Understand The Abstract World Of Mental Illness

In the past few months, I’ve known two people who have taken their own lives. One was an intelligent, creative 16-year-old student. The other was a successful, legendary 41-year-old professional athlete. Both of these people embodied what it is to be happy on the outside. They had everything that others wished for.

In the aftermath of trying to comprehend these shocking situations, it’s almost impossible to understand. But if you’ve had the unfortunate experience of suffering from a mental illness, it’s easier to relate. If you’ve never had to deal with the struggles of a mental illness, feel lucky. The brain is the most powerful tool we have, but often the least understood.

People who struggle don’t let it show on the outside, so you’ll usually never know. They’re strong, and don’t want to admit when there’s a problem. They’re creative, or athletic, or really good at what they do because it’s an outlet for them to express themselves and get out of the darkness of their own mind. They try to have a perfect life on the outside because of their imperfections on the inside.

From a young age, we learn the basics of understanding emotion. Smiling means happy, crying means sad. We learn that people react to situations, and that is how we control our moods. But as with everything in life, we grow to learn that there are always complexities that change our understanding. Sometimes there are mischievous intentions hidden behind a smile. Sometimes crying means you can’t contain the happiness you’re feeling, so it spills out of your body. We learn these things over time, and we understand them because everyone has felt these emotions before.

But what about the things you don’t understand, because you’ve never experienced it? The unexplainable sadness. Not a situation that makes you feel sad for a while, but a deep sadness that you can’t explain. How do you deal with something when there’s not a reason for it? There’s not an answer. You can’t look at someone who’s struggling and say,“Snap out of it,” or, “Your life is fine,” or, “So many people have it worse than you,” or even, “Stop feeling sorry for yourself.” These stigmas that depression is something you have control over, and if you don’t, you’re weak — those are the stigmas made by people who have never experienced it. Those are the stigmas that keep people who are struggling from asking for help.

This is how I try to explain depression to someone who has never experienced it. You’ve fallen into a deep hole. You try to climb out by using different methods, but just keep slipping further and further. You fall so deep that you can no longer see the light at the opening. You’ve tried and failed so many times that you begin to lose all hope of ever escaping. If only people felt that it was acceptable to reach out. Maybe an understanding friend can provide the rope to pull you out. Or a therapist can provide the steps so you can walk back up to the light. Or a psychiatrist can provide the pills that float you to the surface.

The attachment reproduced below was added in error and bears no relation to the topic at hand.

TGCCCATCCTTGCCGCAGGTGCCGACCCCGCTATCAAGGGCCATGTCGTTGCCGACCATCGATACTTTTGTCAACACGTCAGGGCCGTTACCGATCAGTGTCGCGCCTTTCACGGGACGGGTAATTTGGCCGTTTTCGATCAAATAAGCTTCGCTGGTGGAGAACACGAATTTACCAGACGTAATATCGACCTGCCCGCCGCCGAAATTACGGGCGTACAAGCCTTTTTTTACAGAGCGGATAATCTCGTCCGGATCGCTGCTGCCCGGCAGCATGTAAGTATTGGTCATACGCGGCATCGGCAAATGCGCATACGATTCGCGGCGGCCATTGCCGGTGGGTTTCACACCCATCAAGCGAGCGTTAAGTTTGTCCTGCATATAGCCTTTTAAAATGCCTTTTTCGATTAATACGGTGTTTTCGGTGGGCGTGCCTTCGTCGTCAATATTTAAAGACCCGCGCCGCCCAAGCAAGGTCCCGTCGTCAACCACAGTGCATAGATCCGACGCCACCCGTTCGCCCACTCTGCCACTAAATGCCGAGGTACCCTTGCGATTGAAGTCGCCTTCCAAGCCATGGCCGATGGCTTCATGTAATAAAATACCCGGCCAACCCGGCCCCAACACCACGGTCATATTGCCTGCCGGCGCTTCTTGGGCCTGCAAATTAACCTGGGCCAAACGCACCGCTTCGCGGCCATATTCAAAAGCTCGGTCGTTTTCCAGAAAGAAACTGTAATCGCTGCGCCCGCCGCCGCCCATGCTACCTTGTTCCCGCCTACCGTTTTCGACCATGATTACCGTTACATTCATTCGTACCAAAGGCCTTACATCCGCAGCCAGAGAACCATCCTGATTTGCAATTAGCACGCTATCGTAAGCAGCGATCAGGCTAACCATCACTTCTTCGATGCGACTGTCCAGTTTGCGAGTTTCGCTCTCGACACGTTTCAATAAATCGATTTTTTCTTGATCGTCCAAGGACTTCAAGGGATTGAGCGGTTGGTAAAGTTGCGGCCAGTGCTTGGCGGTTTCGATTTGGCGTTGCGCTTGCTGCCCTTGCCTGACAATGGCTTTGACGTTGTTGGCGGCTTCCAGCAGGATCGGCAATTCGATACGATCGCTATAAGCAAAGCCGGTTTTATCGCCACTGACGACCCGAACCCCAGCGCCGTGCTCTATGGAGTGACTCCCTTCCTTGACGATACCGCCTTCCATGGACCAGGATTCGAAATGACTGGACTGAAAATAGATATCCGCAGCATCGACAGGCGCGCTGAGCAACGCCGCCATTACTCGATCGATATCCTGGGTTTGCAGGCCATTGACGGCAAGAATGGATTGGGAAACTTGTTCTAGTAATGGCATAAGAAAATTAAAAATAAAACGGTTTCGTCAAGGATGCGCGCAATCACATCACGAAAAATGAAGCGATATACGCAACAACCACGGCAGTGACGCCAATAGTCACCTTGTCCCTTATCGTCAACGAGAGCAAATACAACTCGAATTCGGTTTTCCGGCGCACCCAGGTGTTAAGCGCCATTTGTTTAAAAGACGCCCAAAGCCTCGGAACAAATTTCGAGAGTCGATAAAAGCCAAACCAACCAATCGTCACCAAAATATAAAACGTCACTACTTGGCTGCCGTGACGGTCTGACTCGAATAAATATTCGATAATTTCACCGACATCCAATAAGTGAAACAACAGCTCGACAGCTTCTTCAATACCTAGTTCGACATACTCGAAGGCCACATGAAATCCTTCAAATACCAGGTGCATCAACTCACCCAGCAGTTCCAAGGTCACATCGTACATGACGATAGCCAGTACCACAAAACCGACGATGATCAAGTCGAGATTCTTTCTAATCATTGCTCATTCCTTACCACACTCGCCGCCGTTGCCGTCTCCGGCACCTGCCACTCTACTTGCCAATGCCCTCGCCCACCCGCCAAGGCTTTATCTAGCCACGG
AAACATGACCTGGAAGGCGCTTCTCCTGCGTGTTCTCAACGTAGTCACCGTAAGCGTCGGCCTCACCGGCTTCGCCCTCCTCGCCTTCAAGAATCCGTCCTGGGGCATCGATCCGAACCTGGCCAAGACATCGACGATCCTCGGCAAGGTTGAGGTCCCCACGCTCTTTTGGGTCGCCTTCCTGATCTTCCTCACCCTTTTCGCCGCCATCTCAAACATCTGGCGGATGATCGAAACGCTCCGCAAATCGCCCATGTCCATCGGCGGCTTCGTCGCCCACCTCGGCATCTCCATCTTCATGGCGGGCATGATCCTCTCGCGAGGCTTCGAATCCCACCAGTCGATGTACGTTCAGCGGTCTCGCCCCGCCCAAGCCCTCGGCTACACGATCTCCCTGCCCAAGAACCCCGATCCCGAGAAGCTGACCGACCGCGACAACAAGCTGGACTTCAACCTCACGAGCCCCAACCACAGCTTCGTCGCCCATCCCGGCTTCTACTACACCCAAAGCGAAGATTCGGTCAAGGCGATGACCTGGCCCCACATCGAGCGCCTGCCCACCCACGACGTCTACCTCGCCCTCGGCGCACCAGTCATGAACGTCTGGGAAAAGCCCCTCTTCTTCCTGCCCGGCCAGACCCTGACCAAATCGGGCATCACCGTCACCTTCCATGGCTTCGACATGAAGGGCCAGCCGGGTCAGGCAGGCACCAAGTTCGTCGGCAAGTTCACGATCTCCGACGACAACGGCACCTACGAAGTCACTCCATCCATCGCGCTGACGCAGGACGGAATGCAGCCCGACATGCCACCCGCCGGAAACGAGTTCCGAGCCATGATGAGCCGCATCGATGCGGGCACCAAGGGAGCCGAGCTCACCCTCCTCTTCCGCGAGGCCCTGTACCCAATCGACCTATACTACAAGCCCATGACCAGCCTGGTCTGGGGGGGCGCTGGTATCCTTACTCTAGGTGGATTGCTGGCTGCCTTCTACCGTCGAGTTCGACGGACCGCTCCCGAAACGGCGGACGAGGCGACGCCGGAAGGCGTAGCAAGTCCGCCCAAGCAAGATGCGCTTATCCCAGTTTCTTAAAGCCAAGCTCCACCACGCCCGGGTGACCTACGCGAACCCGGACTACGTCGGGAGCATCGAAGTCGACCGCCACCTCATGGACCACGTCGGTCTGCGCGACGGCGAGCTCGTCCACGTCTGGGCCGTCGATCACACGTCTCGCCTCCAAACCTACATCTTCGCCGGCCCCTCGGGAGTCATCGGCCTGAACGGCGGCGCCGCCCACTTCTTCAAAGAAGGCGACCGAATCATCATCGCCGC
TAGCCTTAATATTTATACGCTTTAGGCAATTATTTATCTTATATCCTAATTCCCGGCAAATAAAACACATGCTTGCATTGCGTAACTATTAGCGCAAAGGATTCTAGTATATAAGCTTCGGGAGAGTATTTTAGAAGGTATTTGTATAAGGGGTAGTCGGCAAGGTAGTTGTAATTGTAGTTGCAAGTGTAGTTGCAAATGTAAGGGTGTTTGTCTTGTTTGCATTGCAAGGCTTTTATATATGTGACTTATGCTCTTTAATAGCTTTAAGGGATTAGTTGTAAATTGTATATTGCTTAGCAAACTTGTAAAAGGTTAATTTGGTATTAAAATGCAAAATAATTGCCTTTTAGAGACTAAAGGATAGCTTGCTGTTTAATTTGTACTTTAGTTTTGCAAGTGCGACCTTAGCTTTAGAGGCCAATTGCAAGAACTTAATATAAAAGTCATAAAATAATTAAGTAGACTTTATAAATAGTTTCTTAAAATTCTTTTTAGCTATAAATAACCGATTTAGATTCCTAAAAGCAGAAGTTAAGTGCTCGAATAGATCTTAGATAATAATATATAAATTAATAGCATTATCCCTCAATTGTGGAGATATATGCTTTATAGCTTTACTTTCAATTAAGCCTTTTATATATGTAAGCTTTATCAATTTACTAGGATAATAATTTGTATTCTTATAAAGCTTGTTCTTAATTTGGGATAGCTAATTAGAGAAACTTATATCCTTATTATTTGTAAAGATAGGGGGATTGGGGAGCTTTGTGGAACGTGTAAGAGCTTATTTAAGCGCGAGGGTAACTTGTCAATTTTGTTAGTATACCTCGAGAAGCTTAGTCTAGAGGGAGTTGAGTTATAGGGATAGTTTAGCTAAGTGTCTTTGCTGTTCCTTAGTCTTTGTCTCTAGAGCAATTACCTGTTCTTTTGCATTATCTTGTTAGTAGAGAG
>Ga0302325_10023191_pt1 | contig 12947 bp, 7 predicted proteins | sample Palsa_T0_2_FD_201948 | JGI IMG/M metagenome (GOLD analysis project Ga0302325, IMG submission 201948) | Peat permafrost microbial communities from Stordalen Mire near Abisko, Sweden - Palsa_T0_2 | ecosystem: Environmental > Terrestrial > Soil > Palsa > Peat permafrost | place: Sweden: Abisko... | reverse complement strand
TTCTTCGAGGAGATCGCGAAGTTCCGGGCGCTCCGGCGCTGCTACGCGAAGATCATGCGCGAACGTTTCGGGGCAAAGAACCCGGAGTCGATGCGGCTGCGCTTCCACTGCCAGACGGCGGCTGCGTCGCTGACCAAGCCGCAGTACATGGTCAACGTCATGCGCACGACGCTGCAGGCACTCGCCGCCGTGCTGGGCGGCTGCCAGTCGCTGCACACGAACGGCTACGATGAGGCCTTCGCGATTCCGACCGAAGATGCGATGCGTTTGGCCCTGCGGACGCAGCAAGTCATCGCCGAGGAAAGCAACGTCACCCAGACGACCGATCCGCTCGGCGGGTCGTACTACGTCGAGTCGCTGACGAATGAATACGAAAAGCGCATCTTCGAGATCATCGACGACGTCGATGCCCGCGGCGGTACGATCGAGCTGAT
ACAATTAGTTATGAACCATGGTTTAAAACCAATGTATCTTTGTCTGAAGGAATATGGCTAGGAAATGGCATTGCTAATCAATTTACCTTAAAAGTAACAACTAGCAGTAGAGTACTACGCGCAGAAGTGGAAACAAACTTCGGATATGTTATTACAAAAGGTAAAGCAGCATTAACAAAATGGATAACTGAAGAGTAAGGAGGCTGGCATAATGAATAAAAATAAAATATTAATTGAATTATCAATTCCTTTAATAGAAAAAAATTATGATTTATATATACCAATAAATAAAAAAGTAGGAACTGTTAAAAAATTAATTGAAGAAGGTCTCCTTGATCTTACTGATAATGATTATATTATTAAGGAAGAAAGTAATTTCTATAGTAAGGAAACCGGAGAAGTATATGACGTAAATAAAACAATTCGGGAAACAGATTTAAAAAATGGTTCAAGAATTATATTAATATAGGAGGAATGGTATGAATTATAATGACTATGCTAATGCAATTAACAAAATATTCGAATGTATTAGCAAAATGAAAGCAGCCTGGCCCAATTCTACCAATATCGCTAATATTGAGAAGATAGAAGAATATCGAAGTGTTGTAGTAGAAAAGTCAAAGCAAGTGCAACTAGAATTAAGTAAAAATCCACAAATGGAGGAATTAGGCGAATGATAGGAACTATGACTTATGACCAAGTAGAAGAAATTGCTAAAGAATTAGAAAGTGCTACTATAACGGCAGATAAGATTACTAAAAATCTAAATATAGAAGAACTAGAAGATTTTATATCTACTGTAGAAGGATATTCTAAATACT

Similarly, bipolar disorder is another example. You are on a roller coaster in the dark. You can’t see what’s ahead of you, or how long a certain phase is going to last.

You climb so high you feel elated, thrilled, invincible — manic. Then all of a sudden the coaster dives so low, and you’re in that hole. For no reason, it’s just the way the coaster was built, just the way your brain was built. Next thing you know, you’re coasting in a straight line with only small bumps. You never know if or when the roller coaster will rise or fall. And you’re not in control. You’re not the operator of the ride.

Society wants to help and understand and raise awareness. But I’m almost 27 years old, and very few people know that I was diagnosed with an unspecified mood disorder over a decade ago. I’m a special kind of crazy that doesn’t even fit into a specific psychological group.

Why did I feel I needed to keep this secret? I felt embarrassed. I felt vulnerable to judgement and guilt for not being perfect. I’m a strong person, this made me feel weak. I like to be in control, I thought I could fix my own brain. I didn’t want to make excuses for my actions. People would think I was being dramatic. I’m such a happy person on the outside, the diagnosis was wrong- I’d be fine. Which sometimes I was.

That’s the tricky part about mental illness- it’s not constant. When you feel fine, you let your guard down, and when the illness clouds your brain, it sends you spiraling out of control with no warning. Thinking back on it now, some of my relationships could’ve been smoother if I had taken the time to explain what I was struggling with, and if people took the time to try to understand it.

Sometimes abstract ideas are hard to comprehend. But if society starts to be more open-minded of the things that they can’t understand, maybe we can begin to save each other. Thought Catalog Logo Mark

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